At NextView Ventures, we’re hyper-focused on the seed stage, and since starting the firm, we’ve heard repeatedly and consistently from founders that a primary challenge they face during that stage is hiring. And their feedback isn’t about hiring in general, nor is about hiring senior executives. Rather, we’ve heard time and again just how difficult it is to find exceptional operators — those all-important “doers” that are integral to making things really happen — a senior front-end engineer, a tactical online acquisition marketer, a phenomenal designer, and so on.

These great people are in our network. Even more of them are within our network’s network. And we know many top individuals exist outside a circle even that wide. But to date, only on an ad hoc basis over the past few years could we connect them to our portfolio. When we thought there may be a match, my partners and I would introduce someone who we knew was looking for a new job straight to a portfolio company. But it seemed like it wasn’t enough. We could be doing more. And we could add more value not only to our portfolio startups but to the candidates themselves, helping them land startup jobs they love.

In short, we felt our own process — and the process we’ve seen across the industry — was broken.

We started with one question: “What if, instead of relying on happenstance, we proactively tried to identify top talent both inside and outside our network who are excited about joining startups or finding their next adventure?” This led to us asking, “What if we deliberately operated our firm to have a true pulse on the hiring plans of both our portfolio companies and exceptional operators in town? And what if we could then confidentially and personally connect both sides in a way that benefitted each?”

For candidates, we believed we could create a better experience than empty, forgotten job boards on VC websites or generic search engines full of company names that lack real context or feel over-sold by a company’s description of itself.

For our startups, we knew we could help them source better and move faster. We could connect them with talented individuals that automatically come with a positive referral and light context upfront, rather than requiring them to reach out and sort through noisy application pools just to decide whether to put a candidate into their “real” process.

And, above all else, we knew this program could feel more human than other existing solutions. While many job boards or VC programs surface information, they then leave it to candidates or companies to reach out cold, perhaps by dropping a name the other side might know. We felt we should be more helpful than that, and so we’ve built a few features into this program, not least of which steps outside our tech-happy world to involve a customized, personal intro between both sides. That human touch has proved invaluable to all involved. Warm intros are how people begin most of their valuable relationships. Why should hiring be any different, especially given how crucial it is to building a startup?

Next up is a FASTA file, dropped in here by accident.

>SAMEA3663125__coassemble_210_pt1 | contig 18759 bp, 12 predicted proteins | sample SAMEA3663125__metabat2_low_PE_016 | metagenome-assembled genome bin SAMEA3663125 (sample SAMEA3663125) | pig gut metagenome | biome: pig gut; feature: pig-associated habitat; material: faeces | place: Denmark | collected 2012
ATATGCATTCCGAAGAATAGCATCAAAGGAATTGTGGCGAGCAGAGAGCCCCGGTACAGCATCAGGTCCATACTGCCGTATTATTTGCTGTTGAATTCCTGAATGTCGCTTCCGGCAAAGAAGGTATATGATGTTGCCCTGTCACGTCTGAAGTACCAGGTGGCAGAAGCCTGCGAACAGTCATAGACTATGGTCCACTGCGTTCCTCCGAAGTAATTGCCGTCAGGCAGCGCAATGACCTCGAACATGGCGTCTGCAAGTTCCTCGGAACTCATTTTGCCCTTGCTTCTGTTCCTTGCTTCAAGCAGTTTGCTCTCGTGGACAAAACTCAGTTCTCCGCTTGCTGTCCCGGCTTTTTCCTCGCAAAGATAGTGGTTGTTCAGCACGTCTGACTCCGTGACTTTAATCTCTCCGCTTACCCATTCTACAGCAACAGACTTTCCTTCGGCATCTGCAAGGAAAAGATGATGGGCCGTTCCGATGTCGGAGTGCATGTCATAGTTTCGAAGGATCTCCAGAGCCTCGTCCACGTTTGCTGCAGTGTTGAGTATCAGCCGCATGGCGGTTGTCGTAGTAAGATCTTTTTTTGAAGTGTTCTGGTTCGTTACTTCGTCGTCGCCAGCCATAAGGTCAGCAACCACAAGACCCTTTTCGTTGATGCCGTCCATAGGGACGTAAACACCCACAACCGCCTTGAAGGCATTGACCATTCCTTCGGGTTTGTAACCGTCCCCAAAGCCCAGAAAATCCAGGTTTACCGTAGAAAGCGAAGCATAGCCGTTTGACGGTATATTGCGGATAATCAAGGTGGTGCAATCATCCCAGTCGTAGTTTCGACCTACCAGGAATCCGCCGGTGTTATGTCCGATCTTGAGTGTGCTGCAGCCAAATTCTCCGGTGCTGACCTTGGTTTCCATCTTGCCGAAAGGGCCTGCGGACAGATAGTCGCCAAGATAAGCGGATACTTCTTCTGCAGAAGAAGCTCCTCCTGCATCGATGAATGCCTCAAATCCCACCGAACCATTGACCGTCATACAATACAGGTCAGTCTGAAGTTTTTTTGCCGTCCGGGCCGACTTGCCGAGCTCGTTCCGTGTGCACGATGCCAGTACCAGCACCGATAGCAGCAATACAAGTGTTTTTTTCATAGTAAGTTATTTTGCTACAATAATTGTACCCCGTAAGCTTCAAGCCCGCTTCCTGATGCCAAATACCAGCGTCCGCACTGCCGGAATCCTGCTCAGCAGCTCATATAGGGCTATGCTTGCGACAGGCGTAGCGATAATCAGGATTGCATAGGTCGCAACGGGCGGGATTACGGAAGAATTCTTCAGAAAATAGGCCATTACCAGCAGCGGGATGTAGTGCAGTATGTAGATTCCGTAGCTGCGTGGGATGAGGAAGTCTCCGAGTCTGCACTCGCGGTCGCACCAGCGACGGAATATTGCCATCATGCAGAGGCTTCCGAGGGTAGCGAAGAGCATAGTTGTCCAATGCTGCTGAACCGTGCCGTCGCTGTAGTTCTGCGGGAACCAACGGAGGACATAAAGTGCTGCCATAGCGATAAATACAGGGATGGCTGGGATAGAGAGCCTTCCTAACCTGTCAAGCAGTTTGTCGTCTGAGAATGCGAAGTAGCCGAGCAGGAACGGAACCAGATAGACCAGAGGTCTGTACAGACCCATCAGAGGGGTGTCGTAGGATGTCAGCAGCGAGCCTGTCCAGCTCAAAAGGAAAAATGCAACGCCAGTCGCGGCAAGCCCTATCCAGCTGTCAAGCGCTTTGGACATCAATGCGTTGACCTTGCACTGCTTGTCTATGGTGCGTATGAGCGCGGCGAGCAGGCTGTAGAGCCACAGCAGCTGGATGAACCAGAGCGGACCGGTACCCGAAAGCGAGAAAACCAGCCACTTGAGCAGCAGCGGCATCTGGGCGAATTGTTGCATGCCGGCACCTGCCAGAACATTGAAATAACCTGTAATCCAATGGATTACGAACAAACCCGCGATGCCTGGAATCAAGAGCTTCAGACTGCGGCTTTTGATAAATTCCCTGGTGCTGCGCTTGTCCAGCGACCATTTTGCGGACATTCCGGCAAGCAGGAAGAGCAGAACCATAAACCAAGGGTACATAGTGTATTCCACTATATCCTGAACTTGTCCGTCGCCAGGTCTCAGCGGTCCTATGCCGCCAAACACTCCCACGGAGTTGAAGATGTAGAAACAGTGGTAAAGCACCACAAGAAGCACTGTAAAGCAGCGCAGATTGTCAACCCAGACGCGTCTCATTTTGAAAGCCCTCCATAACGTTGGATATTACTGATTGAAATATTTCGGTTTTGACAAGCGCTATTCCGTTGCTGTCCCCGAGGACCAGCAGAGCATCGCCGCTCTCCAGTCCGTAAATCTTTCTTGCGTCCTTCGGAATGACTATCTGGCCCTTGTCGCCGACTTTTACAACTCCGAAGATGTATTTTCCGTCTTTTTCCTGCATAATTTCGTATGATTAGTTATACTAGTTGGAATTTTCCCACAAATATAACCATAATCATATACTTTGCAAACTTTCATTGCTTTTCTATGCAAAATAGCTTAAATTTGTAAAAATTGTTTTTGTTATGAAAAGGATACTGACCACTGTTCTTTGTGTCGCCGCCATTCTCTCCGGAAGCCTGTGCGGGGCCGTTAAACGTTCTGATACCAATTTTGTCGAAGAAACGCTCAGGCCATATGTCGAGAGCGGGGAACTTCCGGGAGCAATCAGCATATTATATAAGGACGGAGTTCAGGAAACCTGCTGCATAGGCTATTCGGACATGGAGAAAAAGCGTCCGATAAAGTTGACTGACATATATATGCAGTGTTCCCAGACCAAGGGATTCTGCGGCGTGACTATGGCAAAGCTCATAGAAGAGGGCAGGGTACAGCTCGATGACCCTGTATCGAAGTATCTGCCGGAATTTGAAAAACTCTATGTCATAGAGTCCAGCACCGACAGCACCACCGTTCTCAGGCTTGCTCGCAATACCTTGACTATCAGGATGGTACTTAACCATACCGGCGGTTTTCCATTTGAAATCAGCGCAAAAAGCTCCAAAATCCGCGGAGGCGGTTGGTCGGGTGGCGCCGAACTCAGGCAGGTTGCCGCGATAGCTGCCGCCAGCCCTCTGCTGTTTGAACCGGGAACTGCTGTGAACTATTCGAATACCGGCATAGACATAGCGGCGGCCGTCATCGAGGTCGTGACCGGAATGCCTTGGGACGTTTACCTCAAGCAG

Out of those questions and those beliefs, the idea for the NextView Talent Exchange was born. Since January, led by our VP of Platform Jay Acunzo, we’ve been in a beta period, quietly testing our project with half of our portfolio based in Boston. We focused on solving the problems above and were thrilled with the early success. In a few short months, we’ve surfaced dozens of qualified candidates for our portfolio startups (many of whom they wouldn’t have met otherwise). But most importantly, we’ve already witnessed the most result: real hires made. That’s the goal, and it’s happening.

Our Talent Exchange isn’t meant to replace any of the recruiting technology or processes used by startups, nor should it be viewed as an alternative to some later-stage VC firms’ in-house recruiters. Instead, we’ve encouraged our founders to view this as just one additional way we as a firm can help founders get their companies off to the best possible start. That is NextView’s overall mission, and that is the reason we exist and partner with exceptional entrepreneurs.

So, we’re taking the covers off of the program this week to raise awareness of what we’re doing within our own extended personal networks as people begin to think about their next thing. Additionally, we’re hoping this starts a broader conversation about what we as venture investors can be doing to systematically help startups succeed in their hiring.

Just like my mentor’s advice, our Talent Exchange is beginning to bring together more and more exceptional people, and I’m excited to see what they do next.

The post Introducing the NextView Talent Exchange: Connecting Top Talent to Startups appeared first on GenuineVC.

Introducing the NextView Talent Exchange: Connecting Top Talent to Startups

Today, I’m thrilled to publicly announce NextView’s Talent Exchange, a program helping both top talent and NextView-backed startups connect with each other more easily, beginning with Boston companies (which make up just over half our portfolio).